Collection: Native American Rolls

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Cooper Rolls

The Cooper Rolls are a Census Roll of Choctaw Families residing East of the Mississippi River and in the States of Mississippi, Louisiana and Alabama made by Douglas H. Cooper, US Agent for Choctaws, in conformity with Order of Commissioner of Indian Affairs dated May the 23rd, 1855.

Lossing's color portrait of Tecumseh

1871 Shawnee Census

Register of the names (census) of members of the Shawnee Tribe of Indians who have moved to and located in the Cherokee Nation, Indian Territory, (prior to the 10th day of June, 1871) within two years from the 9th day of June 1869, in accordance with an agreement entered into by and between the Shawnee Tribe of Indians and the Cherokee Nation of Indians.

Trail of Tears Map

Trail of Tears Roll

The Trail of Tears Roll is the name given by researchers to two different lists, both individually important, which provide an early glimpse into the Cherokees who went west in the early 1830’s. Lending to the confusion is the fact that both lists were created in 1835.

Example of Census Card

Native American Rolls

During the period of Indian Removal beginning in 1831 extensive records were generated through the turn of the century when Southeastern Indians were uprooted from their homelands in Georgia, Alabama, Mississippi and Florida. They were taken west of the Mississippi River in what is now Oklahoma. These records relate to treaties, trade, land claims, removal to Oklahoma, allotments, military affairs, military service and pensions, trust funds, and other activities. While the vast majority reference Southeastern Tribes, there are some which pertain to Western tribes as well.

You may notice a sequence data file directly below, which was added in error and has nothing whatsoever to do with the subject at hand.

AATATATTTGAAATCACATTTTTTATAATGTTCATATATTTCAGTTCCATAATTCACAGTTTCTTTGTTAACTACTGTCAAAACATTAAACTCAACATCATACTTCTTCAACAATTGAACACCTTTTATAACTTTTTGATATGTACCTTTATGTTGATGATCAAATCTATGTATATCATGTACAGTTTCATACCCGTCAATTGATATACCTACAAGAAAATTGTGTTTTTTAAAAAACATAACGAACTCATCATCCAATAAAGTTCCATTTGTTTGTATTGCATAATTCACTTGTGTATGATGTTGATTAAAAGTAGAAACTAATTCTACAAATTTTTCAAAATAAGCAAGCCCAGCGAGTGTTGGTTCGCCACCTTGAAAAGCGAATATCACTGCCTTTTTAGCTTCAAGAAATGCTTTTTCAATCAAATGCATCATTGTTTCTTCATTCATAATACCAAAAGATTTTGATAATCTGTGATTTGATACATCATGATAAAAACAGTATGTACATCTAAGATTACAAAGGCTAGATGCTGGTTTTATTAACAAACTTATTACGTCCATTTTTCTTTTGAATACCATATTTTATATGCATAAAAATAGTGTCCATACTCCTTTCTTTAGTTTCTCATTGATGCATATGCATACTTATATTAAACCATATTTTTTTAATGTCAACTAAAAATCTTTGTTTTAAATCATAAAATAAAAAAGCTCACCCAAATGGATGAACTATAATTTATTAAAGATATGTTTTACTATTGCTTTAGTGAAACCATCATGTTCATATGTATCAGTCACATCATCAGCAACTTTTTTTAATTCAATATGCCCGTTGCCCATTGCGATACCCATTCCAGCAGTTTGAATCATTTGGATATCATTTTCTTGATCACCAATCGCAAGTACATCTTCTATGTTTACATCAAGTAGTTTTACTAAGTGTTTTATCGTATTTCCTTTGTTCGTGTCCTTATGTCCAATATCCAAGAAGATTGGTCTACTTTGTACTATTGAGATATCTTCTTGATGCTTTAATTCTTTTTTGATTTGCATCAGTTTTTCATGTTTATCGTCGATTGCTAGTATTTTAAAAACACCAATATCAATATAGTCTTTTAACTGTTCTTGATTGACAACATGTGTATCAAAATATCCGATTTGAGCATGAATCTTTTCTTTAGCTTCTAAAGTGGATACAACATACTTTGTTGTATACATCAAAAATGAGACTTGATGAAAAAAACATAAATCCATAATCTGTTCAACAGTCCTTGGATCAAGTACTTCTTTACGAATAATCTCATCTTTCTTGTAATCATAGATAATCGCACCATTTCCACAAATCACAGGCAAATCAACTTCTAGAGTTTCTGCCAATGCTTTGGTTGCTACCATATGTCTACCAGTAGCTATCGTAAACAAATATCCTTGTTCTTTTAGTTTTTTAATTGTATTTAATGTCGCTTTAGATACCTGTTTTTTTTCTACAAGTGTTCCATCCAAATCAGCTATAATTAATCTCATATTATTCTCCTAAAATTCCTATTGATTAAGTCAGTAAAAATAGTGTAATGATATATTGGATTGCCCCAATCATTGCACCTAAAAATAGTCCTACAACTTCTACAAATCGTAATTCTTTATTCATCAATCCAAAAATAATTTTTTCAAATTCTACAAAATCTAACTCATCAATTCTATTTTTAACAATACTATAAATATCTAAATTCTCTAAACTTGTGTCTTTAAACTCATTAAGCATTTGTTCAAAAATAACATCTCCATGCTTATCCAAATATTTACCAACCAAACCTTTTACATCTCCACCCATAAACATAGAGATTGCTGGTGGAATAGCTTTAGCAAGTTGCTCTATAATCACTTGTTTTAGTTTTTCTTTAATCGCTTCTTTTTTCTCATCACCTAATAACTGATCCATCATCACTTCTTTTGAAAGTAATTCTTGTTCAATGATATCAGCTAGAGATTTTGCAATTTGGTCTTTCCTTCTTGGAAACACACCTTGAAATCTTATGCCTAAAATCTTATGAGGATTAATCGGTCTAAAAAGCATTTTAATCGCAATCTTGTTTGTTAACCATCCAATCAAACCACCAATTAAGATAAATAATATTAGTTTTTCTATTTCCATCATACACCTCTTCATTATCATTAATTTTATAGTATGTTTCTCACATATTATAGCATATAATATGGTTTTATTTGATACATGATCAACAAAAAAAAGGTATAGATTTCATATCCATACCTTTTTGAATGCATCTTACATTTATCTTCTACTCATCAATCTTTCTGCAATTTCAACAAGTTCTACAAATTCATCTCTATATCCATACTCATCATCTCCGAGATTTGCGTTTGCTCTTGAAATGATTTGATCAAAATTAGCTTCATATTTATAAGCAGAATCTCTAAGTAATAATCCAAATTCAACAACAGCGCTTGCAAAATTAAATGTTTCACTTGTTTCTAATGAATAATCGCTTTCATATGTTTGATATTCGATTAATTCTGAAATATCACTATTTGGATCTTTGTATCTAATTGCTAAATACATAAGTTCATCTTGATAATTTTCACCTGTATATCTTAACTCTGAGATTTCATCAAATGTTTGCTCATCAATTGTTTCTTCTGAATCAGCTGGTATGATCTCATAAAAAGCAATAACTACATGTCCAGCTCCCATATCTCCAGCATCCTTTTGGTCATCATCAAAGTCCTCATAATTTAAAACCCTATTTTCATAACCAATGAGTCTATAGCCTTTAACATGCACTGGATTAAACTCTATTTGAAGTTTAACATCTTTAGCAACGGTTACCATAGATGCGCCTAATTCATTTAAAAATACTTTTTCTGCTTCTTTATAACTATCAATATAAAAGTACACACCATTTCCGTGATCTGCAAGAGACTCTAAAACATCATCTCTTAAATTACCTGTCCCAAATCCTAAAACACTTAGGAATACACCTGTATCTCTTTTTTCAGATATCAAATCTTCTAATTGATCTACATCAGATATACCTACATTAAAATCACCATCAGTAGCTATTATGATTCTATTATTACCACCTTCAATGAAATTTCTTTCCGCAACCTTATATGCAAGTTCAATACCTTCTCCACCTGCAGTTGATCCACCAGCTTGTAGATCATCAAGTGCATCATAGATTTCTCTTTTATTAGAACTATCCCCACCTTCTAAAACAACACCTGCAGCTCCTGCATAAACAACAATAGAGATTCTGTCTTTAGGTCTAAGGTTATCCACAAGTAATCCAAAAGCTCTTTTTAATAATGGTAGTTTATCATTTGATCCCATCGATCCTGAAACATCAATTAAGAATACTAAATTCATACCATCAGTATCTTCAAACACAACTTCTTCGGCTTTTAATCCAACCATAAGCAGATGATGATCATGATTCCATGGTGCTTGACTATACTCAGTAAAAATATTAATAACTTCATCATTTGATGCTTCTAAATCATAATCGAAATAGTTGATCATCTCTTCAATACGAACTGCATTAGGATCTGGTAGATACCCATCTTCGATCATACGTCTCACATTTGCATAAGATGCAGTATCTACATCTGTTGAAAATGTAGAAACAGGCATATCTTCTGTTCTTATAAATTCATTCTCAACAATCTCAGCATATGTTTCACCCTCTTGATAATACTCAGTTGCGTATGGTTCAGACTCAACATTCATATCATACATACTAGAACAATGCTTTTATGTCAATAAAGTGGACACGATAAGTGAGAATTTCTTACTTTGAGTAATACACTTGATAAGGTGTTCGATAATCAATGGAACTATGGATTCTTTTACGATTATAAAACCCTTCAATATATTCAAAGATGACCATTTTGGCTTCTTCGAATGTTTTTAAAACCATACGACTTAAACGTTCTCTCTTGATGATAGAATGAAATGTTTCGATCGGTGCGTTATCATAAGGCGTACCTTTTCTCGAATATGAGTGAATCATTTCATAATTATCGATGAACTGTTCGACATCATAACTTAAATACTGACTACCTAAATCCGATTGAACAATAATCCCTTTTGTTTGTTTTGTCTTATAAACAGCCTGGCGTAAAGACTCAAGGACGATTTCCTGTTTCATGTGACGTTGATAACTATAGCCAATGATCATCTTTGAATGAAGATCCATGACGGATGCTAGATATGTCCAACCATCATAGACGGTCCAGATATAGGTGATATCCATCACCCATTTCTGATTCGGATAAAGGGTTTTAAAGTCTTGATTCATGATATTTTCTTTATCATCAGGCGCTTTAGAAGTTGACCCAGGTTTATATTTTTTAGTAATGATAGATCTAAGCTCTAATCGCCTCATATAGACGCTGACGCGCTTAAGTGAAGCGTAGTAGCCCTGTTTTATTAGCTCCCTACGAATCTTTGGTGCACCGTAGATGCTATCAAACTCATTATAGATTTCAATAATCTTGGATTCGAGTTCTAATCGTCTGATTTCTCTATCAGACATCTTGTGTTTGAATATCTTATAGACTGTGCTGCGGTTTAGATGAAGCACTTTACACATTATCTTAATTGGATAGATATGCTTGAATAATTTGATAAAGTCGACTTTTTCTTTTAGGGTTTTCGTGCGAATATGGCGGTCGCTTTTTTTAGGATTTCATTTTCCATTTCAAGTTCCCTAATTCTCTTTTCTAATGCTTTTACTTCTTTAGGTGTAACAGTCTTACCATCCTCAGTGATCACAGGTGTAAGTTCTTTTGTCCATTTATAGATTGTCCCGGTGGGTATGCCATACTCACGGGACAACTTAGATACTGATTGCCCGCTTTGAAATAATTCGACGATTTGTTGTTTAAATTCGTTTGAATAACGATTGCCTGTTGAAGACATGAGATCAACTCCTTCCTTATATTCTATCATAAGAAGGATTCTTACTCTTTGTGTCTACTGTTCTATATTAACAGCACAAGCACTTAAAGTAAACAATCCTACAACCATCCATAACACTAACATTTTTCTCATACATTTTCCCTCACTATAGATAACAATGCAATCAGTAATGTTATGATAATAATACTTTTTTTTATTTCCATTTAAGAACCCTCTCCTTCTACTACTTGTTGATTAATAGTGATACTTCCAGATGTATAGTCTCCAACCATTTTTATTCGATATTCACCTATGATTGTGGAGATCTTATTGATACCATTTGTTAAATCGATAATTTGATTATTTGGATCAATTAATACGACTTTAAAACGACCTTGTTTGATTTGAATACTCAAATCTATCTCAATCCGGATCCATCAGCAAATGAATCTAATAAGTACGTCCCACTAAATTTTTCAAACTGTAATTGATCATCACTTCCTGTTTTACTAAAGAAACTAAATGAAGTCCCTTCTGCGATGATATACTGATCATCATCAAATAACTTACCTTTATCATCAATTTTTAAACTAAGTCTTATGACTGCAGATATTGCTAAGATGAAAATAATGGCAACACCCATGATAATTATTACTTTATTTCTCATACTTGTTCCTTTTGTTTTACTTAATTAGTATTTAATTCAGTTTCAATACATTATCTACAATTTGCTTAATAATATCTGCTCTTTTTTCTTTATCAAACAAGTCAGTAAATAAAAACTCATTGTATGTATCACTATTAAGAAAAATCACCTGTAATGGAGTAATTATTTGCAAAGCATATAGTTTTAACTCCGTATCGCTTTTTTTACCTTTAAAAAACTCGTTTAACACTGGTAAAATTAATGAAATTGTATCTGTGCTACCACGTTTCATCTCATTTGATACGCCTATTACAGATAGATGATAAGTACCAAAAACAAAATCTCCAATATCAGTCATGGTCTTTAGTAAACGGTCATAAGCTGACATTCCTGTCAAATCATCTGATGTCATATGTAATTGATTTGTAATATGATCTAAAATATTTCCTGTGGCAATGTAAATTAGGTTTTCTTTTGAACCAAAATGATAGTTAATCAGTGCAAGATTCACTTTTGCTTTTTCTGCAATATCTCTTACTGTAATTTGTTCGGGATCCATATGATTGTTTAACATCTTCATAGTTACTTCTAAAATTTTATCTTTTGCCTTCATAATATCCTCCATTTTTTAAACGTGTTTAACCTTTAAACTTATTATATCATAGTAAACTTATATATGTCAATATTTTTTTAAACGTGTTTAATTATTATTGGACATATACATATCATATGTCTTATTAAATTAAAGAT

1830 Map of Cherokee Territory in Georgia

1835 Henderson Roll

The following is the 1835 Cherokee East of the Mississippi Census or otherwise known as the Henderson Roll. This is only an index of the names. Researchers should consult the full roll in order to get more specific information on each family listed. In 1835, the Cherokee Nation contained almost 22,000 Cherokees and almost 300 Whites connected by marriage. This roll enumerates 16,000 of those people under 5,000 different families.

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